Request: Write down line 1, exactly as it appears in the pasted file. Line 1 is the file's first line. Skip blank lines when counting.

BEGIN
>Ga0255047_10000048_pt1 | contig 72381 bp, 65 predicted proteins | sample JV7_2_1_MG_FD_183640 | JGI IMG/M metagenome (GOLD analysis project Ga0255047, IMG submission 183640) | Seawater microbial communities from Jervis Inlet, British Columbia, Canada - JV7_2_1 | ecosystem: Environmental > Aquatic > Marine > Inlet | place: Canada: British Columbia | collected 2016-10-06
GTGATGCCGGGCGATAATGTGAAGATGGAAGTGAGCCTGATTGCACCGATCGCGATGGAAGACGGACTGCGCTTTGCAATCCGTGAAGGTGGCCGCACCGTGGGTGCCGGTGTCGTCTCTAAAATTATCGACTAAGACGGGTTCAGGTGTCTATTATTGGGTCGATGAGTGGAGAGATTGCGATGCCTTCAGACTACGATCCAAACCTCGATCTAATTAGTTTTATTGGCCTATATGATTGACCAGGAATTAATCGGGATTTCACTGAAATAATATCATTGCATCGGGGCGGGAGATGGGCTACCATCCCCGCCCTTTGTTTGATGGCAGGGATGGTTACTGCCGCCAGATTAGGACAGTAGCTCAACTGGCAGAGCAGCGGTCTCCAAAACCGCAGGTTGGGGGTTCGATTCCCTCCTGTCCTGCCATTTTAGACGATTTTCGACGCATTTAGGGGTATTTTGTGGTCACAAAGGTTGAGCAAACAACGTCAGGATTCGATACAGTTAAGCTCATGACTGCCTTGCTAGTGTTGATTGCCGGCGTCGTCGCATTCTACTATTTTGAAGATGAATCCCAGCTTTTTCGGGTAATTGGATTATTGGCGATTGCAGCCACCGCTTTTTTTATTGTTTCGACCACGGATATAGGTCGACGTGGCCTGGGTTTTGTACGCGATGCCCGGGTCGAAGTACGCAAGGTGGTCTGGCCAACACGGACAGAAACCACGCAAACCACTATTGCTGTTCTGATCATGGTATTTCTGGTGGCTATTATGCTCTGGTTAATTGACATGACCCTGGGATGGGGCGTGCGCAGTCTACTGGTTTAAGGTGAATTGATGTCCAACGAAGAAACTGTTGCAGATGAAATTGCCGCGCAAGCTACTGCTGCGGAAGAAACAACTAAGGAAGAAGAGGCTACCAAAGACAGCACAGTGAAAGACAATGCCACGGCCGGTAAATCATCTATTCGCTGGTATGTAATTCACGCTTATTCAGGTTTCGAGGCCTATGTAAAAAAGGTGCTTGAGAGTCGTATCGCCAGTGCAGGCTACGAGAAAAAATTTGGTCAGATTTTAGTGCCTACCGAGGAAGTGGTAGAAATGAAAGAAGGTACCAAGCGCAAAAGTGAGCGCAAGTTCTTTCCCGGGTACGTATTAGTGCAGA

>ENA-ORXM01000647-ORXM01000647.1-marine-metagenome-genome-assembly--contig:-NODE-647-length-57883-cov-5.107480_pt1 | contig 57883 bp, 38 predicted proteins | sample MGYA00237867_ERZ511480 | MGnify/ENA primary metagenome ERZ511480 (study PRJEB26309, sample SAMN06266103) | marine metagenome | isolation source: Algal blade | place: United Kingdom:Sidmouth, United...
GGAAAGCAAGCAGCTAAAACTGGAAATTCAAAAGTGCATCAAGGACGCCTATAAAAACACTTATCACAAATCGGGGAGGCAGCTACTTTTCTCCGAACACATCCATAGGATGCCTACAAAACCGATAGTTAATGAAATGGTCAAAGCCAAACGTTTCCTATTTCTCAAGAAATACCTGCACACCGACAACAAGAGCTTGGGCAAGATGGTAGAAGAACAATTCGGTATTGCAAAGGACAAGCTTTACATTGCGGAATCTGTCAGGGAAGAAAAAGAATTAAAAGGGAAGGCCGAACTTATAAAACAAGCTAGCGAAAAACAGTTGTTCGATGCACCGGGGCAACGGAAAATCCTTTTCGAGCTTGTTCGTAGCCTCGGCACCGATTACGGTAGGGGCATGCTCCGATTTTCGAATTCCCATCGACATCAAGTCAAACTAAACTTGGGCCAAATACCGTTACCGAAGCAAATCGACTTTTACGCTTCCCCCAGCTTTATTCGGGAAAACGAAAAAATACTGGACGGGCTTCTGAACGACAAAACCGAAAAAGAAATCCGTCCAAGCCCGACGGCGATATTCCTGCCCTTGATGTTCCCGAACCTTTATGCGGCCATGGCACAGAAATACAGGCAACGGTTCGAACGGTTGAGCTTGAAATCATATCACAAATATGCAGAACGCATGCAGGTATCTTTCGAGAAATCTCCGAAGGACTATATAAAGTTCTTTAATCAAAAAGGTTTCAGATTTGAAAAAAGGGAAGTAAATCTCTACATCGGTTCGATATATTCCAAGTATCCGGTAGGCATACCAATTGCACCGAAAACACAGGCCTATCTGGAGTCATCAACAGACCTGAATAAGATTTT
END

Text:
>Ga0255047_10000048_pt1 | contig 72381 bp, 65 predicted proteins | sample JV7_2_1_MG_FD_183640 | JGI IMG/M metagenome (GOLD analysis project Ga0255047, IMG submission 183640) | Seawater microbial communities from Jervis Inlet, British Columbia, Canada - JV7_2_1 | ecosystem: Environmental > Aquatic > Marine > Inlet | place: Canada: British Columbia | collected 2016-10-06